I never took shorthand. I write really fast though. I came in with the second wave, the last nine months giving birth to the final movie. Came up with a production management system. George came back from shooting all the live-action in England. FX budget was 2 million and half was gone thanks to 70 models and blue screen tech and refurbish optical equipment but not a single FX shot was done. We started immediately doing shots. One day, Joe was in the hot tub and I heard a noise. A group of people were laughing hysterically and I stood there and saw Jon Dykstra lifting a fridge on a forklift high and dropping it over and over just as Lucas and a big wig from Fox arrived in a limo and look at what is happening, got back in the limo and left. I knew we were in deep deep trouble. That is when they started calling us the country club despite how hard we worked. We were so young, All in our 20s, no kids, all work, work, work.
As it turned out, Phil Tippett revealed that Ben Burtt was recording the audio of the fridge drops which Rose never knew. Joe Johnston also shared how he came up with the design for the Star Wars logo on a rush.
Gary Kurtz came to me one afternoon with an idea for the star wars logo. On one line, thin hairline letters. Pointed ends. He was in a panic because we need this tomorrow. We already shot the roll up but need the logo for the opening shot. Can you fix this? I said I can’t but I can redesign it. He said you have until 10 am tomorrow. So I basically drew with a ruling pen and ink what I thought it should look like. But instead of one line, I stacked it, and if I had a penny for every time that as been printed….I wouldn’t be here right now.
Coming back to Ron Howard, the crowd chanted for Solo 2 to which he said he has no say in the matter but appreciated the support. Howard then shared
On Solo we had tremendous collaborators. I did find after years away but staying close to the spirit of ILM. Just conceiving of this, Larry is a great storyteller. The heartbeat of it, the adventure. This series is about that spirit and a renegade quality and its own type of adventure story. The advances were spectacular and with my daughter Bryce who works on The Mandalorian, the breakthroughs just keep coming. It is always about creativity first. Technology is there and what is the idea, the dream. And everyone on this panel is driven by this. But it all comes back to George. How do we do it?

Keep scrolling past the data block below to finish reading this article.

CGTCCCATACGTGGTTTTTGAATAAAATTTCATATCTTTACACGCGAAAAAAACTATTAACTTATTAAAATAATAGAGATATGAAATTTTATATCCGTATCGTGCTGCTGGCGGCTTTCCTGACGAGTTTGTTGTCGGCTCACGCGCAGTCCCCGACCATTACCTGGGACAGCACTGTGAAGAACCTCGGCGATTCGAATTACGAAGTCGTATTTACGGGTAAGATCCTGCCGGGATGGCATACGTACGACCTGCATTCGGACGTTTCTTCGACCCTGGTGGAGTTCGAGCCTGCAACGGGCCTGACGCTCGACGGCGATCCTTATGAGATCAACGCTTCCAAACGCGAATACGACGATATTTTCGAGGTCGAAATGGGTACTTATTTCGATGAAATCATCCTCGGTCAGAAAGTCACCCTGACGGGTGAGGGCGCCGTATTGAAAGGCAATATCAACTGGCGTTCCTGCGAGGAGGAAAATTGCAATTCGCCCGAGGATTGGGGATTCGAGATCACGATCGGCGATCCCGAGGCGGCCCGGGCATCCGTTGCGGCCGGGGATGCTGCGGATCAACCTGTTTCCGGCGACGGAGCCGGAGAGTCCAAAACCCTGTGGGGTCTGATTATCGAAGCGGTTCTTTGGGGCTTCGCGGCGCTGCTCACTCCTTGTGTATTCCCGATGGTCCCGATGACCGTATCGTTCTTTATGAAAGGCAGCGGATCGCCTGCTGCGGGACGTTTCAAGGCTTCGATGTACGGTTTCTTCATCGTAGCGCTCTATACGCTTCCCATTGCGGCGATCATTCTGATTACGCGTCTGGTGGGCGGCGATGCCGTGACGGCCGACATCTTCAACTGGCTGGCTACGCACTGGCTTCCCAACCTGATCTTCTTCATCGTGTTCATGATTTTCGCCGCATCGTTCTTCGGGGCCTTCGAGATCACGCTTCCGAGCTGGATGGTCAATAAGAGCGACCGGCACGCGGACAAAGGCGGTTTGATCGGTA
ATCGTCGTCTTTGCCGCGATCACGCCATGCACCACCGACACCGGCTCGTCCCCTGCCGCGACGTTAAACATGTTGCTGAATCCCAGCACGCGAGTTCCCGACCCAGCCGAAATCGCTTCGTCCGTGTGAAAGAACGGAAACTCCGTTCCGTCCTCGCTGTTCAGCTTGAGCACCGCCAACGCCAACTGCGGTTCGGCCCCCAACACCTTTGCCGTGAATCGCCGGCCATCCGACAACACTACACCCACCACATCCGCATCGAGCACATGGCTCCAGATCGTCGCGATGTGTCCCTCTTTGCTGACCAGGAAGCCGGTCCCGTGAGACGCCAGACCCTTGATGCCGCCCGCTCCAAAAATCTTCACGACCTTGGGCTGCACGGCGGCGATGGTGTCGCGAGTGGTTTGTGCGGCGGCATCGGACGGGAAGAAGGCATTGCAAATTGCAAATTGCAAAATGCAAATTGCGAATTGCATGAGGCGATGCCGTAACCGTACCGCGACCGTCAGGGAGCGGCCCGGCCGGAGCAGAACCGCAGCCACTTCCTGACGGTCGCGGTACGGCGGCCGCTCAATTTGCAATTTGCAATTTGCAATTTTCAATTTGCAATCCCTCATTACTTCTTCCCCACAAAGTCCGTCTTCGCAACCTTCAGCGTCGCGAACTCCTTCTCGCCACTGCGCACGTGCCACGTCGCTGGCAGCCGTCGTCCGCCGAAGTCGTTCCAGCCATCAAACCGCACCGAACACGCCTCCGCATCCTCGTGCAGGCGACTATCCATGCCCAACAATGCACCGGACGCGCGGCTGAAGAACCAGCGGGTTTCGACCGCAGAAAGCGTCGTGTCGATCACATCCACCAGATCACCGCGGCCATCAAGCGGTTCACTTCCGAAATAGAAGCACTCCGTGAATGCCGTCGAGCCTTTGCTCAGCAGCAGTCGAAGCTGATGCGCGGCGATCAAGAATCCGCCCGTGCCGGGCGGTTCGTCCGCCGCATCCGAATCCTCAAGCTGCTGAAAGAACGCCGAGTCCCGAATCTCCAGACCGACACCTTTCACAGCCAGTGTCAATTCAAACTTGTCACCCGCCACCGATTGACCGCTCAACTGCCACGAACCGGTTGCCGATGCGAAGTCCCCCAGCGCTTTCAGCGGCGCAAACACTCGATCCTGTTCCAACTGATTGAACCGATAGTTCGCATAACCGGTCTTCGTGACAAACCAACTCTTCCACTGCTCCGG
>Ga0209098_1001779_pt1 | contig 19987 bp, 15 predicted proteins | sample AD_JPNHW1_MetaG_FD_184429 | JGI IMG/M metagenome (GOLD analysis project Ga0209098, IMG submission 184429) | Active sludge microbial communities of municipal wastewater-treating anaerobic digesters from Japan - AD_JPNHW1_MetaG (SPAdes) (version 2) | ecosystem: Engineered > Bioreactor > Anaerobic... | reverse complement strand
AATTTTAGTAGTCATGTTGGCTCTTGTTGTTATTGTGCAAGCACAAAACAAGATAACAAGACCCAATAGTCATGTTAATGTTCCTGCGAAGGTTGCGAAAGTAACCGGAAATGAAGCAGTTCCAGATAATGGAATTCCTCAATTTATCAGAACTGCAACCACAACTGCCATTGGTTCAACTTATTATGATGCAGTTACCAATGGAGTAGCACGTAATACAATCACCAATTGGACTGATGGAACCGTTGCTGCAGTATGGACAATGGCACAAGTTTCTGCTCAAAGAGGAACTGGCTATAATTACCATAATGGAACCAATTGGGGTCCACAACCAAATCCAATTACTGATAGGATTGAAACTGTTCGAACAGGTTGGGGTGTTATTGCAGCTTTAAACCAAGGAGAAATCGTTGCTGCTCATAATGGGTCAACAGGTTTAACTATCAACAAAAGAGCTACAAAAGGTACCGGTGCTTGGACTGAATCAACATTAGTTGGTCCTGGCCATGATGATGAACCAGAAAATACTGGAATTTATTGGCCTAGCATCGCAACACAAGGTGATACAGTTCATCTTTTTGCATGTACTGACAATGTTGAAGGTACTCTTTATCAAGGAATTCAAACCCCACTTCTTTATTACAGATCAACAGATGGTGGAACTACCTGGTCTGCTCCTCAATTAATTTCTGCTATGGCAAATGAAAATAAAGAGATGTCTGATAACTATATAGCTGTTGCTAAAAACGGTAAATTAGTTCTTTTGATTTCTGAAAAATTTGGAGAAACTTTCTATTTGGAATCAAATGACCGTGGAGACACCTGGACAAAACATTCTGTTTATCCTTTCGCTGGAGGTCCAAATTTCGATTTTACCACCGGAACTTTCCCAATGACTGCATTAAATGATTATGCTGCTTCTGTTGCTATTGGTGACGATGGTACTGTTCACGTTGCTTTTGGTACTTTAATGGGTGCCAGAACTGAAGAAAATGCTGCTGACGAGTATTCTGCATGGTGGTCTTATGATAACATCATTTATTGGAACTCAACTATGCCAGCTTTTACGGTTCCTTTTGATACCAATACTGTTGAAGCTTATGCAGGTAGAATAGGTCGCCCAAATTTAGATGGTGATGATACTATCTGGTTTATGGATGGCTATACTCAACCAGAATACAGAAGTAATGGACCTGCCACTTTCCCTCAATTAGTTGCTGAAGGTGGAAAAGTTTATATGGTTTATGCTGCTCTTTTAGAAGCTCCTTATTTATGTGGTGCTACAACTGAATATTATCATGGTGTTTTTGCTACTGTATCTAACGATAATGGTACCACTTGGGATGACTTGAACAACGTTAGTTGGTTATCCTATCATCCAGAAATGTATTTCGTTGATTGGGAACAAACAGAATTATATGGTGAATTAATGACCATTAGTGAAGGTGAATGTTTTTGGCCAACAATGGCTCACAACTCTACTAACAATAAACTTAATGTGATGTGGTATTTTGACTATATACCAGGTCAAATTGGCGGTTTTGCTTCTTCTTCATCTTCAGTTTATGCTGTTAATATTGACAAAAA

Lawrence Kasdan then had more kind words about George Lucas.
The genius of George is he knows what to ask of people. Things that have never been done before he can make it clear. People would come away saying I don’t know how we are going to do it, but we are going to do it. We had to work fast but have patience. It was so amazing to see that clip of Phil and the snow lizard. Seeing someone sit down and come up with distinct designs, it is amazing and miracle to me. That kind of talent is in every person at ILM. They want to share those ideas.
Kasdan then wrapped up with his hopes for those who watch Light & Magic.
I hope this documentary that everyone’s histories from everywhere they came from all wanted to do this one thing. The secret desire I had for this show as I cut it, I was inspired about creativity about selflessness and my secret desire was to make this for my grandchildren. I showed it to them and they got excited and they wanted to make stuff and we made stop motion together. There is a great story at the end. I hope people, even if they don’t go into FX, their mind is as important as anything and they can be supported. If just a few kids get that out of this show, I will be happy.
Following the panel, we were privileged to attend a press conference with the panel who shared more stories about the early days of ILM. Check out the embeds below.
Light & Magic premieres on July 27th on Disney+.